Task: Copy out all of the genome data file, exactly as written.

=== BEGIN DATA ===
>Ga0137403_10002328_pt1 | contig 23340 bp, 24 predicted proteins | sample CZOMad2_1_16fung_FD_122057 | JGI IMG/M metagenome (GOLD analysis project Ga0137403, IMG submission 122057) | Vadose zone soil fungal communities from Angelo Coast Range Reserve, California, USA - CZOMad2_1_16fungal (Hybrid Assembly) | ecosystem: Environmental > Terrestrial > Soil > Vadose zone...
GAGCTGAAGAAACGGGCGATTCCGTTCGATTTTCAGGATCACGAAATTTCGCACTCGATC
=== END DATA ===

>Ga0137403_10002328_pt1 | contig 23340 bp, 24 predicted proteins | sample CZOMad2_1_16fung_FD_122057 | JGI IMG/M metagenome (GOLD analysis project Ga0137403, IMG submission 122057) | Vadose zone soil fungal communities from Angelo Coast Range Reserve, California, USA - CZOMad2_1_16fungal (Hybrid Assembly) | ecosystem: Environmental > Terrestrial > Soil > Vadose zone...
GAGCTGAAGAAACGGGCGATTCCGTTCGATTTTCAGGATCACGAAATTTCGCACTCGATC